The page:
Office radar:

(For the latest coronavirus-related updates from national IP offices, please read our dedicated article, which is being continuously updated.)

Banjul Protocol now effective in The Gambia – Starting from 3 August 2021, the Banjul Protocol has now taken effect in The Gambia. As a result, the country can now be designated in any African Regional Intellectual Property Organisation trademark application, making it the 12th contracting state of the protocol. (TJL)

Domain Radar:

GNSO seeks registration data accuracy team chair – ICANN’s Generic Names Supporting Organisation (GNSO) Council is seeking expressions of interest (EOI) to chair the Registration Data Accuracy Scoping Team. The team will be tasked with considering the current enforcement, reporting, measurement and overall effectiveness of gTLD registration data accuracy-related efforts. These considerations are expected to help inform its deliberations and the development of recommendations to the GNSO Council on whether any changes are recommended to improve accuracy levels, and, if so, how and by whom these changes would need to be developed. The deadline to submit an EOI is 25 August 2021. (TL)

Com Laude announces two appointments – Com Laude Group has announced that Martin Sutton has joined to lead the group's dotBrand Services along with Christa Taylor, who will drive all its marketing initiatives for the next round. Taylor has been launching and driving TLD registry businesses since 2014 and supported more than 50 new gTLD applicants in the 2012 round. Sutton is a former risk manager at HSBC, where he led the company’s new gTLD programme and ‘.brand’ application. He was also a co-founder and president of the Brand Registry Group. Nick Wood, executive chair of Com Laude Group, said: “Martin and Christa bring extensive knowledge and experience in the world of new gTLDs, having been involved with applicants in the last round and actively engaged in the domain industry, including the global policy-making body, ICANN, for many years. Both were part of the leadership team developing policy and process improvements for future rounds of new gTLDs.” (TL)

In-house vacancies radar:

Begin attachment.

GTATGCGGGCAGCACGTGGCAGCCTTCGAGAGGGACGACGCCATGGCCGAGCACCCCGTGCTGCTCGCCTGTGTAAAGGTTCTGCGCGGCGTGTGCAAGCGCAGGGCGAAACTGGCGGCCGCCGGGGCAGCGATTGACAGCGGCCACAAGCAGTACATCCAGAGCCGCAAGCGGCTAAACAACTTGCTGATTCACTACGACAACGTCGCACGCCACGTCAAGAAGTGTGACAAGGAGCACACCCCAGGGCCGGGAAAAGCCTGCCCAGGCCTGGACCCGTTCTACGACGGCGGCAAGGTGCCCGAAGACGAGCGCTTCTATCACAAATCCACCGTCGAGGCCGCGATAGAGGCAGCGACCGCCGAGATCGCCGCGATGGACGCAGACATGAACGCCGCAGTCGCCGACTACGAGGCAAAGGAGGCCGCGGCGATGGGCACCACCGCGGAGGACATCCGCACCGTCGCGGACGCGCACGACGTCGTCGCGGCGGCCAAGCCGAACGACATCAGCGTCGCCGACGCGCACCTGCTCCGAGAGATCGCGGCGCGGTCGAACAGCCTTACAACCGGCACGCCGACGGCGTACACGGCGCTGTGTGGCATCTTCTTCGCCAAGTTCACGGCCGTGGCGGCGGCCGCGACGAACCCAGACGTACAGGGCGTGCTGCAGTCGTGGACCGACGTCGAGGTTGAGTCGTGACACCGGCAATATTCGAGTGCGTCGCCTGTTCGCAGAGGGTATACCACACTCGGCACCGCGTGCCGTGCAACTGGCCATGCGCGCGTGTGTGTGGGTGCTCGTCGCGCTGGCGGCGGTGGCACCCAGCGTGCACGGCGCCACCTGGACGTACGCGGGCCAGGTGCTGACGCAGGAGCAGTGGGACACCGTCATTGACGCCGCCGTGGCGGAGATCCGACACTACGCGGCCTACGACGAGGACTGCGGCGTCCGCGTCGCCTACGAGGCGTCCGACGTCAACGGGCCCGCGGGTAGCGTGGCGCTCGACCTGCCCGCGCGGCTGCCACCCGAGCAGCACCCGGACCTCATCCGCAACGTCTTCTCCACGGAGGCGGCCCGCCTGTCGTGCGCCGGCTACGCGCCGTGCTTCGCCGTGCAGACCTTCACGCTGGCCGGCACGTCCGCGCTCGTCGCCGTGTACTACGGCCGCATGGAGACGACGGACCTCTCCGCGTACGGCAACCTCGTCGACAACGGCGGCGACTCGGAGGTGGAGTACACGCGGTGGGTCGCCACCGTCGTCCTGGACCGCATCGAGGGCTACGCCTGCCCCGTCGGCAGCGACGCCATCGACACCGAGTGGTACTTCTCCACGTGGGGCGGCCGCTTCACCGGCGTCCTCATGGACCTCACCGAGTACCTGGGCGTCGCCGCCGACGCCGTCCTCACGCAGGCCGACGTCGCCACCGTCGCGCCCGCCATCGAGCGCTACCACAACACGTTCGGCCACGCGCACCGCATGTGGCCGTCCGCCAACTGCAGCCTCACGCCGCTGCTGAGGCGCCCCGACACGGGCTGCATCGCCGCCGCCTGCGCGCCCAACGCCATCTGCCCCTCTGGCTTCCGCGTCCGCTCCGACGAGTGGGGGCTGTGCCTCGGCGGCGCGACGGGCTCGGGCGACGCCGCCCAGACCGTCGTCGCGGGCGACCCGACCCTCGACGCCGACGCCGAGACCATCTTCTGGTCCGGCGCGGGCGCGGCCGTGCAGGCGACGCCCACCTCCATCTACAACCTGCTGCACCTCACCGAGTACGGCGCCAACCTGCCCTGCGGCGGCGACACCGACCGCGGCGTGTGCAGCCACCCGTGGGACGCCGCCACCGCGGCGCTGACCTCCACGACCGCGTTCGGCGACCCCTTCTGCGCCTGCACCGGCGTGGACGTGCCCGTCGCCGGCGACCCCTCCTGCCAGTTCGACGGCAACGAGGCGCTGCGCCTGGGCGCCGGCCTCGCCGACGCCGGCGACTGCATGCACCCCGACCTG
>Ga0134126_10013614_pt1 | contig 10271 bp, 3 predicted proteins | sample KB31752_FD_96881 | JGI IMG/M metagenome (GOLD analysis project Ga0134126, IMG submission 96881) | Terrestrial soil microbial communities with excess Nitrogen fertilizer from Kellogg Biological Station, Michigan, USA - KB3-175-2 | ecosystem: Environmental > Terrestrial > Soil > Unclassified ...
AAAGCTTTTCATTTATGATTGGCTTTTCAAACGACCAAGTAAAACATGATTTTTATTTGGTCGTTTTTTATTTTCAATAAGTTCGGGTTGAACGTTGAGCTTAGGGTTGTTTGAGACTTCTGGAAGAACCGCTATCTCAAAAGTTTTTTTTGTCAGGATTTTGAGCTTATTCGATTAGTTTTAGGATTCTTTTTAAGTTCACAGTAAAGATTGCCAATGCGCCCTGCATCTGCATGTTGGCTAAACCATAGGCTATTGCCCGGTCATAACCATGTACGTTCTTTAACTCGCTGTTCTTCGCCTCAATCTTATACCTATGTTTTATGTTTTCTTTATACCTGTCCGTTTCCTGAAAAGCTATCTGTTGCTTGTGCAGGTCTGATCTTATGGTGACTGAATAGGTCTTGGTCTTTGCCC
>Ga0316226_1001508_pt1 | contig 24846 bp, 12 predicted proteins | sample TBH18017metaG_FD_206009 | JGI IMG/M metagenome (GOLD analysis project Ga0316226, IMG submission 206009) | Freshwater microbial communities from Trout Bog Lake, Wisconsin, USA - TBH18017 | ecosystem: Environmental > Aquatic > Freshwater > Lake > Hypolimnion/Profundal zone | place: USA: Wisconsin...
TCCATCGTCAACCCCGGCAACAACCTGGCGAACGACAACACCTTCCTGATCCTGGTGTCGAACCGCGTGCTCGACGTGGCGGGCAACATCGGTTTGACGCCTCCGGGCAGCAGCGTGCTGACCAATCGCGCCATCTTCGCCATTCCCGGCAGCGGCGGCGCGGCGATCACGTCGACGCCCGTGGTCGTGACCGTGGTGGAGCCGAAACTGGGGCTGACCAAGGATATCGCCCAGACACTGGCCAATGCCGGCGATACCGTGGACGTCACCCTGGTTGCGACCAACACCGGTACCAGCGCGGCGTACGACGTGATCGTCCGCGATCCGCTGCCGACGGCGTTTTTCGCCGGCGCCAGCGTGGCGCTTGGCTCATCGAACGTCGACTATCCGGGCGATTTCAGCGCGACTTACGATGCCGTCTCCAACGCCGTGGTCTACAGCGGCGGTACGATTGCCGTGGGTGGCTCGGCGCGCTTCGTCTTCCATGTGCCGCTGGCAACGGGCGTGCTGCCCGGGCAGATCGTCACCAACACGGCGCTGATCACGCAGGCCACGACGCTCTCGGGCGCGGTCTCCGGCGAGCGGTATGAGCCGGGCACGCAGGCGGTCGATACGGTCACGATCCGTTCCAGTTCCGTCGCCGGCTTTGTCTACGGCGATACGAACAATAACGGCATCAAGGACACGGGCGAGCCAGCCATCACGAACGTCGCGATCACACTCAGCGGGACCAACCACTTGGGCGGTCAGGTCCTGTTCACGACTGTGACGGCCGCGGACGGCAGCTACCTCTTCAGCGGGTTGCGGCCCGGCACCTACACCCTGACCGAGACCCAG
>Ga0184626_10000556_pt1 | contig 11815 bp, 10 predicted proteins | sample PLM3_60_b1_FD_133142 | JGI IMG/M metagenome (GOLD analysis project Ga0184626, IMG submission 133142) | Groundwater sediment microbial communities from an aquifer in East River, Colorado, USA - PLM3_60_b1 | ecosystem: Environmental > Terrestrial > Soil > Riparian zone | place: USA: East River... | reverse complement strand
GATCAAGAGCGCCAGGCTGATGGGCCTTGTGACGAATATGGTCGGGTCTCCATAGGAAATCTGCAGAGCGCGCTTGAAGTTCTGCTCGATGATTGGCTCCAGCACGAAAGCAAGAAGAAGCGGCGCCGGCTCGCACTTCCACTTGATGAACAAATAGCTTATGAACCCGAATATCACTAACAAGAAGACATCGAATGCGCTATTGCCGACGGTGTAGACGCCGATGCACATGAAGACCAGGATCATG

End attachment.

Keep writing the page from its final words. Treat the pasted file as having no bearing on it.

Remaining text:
Ford Motor Company – Ford’s office of the general counsel is seeking a lawyer to join the company’s IP team. The successful candidate will have a passion for new technology and the ability to work both independently and collaboratively with business teams, legal colleagues and outside counsel in the emerging technology and new business space. The candidate will also have a broad base of IP experience and the ability to align with the long-term goals of the business and legal office while managing tactical and day-to-day requirements of client teams in time-sensitive situations and fast-paced environments. Full details of the position are available on LinkedIn. (TL)

And finally...

New WTR events announced for Europe and the United States WTR is pleased to announce that it will be hosting a series of one-day events in London, San Francisco, Chicago and New York this December. WTR Live: The Future of Trademark Management and Brand Protection will facilitate discussion, benchmarking and the sharing of best practice around key topic areas and challenges facing brand leaders. Crucially, it will offer a glimpse into what industry leaders expect the future of trademark practice to look like. Registration is free to in-house brand professionals. Spaces are limited and should we be unable to host the event, registration fees will be fully refundable. While on site, we will be adopting the All Secure Standard to ensure that all attendees can continue to do business effectively and network with their peers safely. For full details, and to reserve a place at one of the events, click here.